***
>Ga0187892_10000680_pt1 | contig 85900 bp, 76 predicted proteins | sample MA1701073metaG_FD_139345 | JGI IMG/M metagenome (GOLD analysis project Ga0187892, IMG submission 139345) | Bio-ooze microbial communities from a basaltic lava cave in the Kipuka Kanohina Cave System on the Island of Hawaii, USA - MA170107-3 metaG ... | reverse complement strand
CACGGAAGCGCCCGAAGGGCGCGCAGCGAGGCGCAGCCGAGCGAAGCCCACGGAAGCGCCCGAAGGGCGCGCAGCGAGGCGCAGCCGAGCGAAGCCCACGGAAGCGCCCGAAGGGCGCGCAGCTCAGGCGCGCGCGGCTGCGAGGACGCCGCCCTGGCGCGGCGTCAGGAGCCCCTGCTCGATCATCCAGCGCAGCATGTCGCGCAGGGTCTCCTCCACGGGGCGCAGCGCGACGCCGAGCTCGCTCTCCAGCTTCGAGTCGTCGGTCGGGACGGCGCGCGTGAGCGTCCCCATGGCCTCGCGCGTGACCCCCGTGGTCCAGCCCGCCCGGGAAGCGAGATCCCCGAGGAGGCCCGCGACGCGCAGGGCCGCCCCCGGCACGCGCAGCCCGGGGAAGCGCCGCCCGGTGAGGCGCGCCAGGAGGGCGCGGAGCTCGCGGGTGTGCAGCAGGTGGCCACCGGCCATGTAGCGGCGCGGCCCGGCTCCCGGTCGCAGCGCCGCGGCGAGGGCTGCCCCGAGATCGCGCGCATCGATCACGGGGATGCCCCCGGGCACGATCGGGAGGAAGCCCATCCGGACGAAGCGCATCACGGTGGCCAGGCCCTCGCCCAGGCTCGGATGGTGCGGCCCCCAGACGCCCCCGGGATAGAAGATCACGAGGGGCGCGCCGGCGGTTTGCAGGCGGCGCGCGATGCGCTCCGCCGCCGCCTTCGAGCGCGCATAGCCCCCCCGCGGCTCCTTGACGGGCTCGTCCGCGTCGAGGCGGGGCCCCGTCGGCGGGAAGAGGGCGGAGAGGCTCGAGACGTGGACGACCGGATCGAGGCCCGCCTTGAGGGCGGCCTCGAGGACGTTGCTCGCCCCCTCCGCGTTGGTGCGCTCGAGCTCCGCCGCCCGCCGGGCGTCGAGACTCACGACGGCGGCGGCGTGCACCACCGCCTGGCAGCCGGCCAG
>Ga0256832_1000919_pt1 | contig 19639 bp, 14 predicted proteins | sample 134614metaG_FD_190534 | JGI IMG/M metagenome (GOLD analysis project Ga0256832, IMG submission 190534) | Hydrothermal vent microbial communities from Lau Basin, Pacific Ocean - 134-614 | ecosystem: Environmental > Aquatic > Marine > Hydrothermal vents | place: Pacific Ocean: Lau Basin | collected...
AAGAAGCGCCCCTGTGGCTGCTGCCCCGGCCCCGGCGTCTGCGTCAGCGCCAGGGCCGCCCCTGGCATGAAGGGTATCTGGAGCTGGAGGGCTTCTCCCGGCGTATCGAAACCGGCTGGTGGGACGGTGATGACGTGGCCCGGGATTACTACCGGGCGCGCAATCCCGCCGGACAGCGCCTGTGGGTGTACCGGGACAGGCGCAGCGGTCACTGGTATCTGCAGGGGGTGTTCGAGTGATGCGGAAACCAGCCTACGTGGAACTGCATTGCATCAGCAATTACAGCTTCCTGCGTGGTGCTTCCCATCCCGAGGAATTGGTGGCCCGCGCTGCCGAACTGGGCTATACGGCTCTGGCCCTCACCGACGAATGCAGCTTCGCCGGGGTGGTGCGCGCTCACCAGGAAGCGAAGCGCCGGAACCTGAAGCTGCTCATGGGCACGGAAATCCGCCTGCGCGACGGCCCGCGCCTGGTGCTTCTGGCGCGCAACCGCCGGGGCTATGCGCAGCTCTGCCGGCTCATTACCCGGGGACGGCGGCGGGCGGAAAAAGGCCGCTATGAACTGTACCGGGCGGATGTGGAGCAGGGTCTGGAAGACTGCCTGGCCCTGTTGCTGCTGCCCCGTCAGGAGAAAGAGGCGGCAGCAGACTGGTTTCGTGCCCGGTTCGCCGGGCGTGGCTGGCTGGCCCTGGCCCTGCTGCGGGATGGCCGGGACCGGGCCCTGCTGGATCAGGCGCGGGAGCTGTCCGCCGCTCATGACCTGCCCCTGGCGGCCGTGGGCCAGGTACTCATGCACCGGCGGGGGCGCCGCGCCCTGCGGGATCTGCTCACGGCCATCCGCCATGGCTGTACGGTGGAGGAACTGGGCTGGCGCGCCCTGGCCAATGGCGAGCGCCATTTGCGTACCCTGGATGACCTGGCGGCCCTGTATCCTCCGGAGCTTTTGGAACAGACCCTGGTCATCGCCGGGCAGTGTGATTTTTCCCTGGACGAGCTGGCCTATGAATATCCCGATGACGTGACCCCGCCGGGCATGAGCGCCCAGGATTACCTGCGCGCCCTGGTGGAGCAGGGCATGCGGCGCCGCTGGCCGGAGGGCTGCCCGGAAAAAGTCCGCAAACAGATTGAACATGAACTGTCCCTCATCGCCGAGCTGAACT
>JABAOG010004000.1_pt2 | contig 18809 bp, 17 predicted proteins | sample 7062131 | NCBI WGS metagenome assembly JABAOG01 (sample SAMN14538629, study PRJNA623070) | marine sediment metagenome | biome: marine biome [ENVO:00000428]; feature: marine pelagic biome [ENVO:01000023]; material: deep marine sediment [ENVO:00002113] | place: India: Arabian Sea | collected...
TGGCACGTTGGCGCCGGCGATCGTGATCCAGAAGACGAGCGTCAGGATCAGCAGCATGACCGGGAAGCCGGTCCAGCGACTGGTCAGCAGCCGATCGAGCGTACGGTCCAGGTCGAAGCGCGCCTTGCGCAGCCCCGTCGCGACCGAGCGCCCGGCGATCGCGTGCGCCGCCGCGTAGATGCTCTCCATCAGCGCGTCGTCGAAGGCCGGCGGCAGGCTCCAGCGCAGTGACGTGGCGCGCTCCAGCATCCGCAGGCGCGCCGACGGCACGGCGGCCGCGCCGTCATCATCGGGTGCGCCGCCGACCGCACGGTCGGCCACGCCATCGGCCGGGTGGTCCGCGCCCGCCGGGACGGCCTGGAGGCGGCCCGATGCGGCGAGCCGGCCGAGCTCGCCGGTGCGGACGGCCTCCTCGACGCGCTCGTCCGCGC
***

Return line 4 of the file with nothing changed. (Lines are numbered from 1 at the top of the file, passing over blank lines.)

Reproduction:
AAGAAGCGCCCCTGTGGCTGCTGCCCCGGCCCCGGCGTCTGCGTCAGCGCCAGGGCCGCCCCTGGCATGAAGGGTATCTGGAGCTGGAGGGCTTCTCCCGGCGTATCGAAACCGGCTGGTGGGACGGTGATGACGTGGCCCGGGATTACTACCGGGCGCGCAATCCCGCCGGACAGCGCCTGTGGGTGTACCGGGACAGGCGCAGCGGTCACTGGTATCTGCAGGGGGTGTTCGAGTGATGCGGAAACCAGCCTACGTGGAACTGCATTGCATCAGCAATTACAGCTTCCTGCGTGGTGCTTCCCATCCCGAGGAATTGGTGGCCCGCGCTGCCGAACTGGGCTATACGGCTCTGGCCCTCACCGACGAATGCAGCTTCGCCGGGGTGGTGCGCGCTCACCAGGAAGCGAAGCGCCGGAACCTGAAGCTGCTCATGGGCACGGAAATCCGCCTGCGCGACGGCCCGCGCCTGGTGCTTCTGGCGCGCAACCGCCGGGGCTATGCGCAGCTCTGCCGGCTCATTACCCGGGGACGGCGGCGGGCGGAAAAAGGCCGCTATGAACTGTACCGGGCGGATGTGGAGCAGGGTCTGGAAGACTGCCTGGCCCTGTTGCTGCTGCCCCGTCAGGAGAAAGAGGCGGCAGCAGACTGGTTTCGTGCCCGGTTCGCCGGGCGTGGCTGGCTGGCCCTGGCCCTGCTGCGGGATGGCCGGGACCGGGCCCTGCTGGATCAGGCGCGGGAGCTGTCCGCCGCTCATGACCTGCCCCTGGCGGCCGTGGGCCAGGTACTCATGCACCGGCGGGGGCGCCGCGCCCTGCGGGATCTGCTCACGGCCATCCGCCATGGCTGTACGGTGGAGGAACTGGGCTGGCGCGCCCTGGCCAATGGCGAGCGCCATTTGCGTACCCTGGATGACCTGGCGGCCCTGTATCCTCCGGAGCTTTTGGAACAGACCCTGGTCATCGCCGGGCAGTGTGATTTTTCCCTGGACGAGCTGGCCTATGAATATCCCGATGACGTGACCCCGCCGGGCATGAGCGCCCAGGATTACCTGCGCGCCCTGGTGGAGCAGGGCATGCGGCGCCGCTGGCCGGAGGGCTGCCCGGAAAAAGTCCGCAAACAGATTGAACATGAACTGTCCCTCATCGCCGAGCTGAACT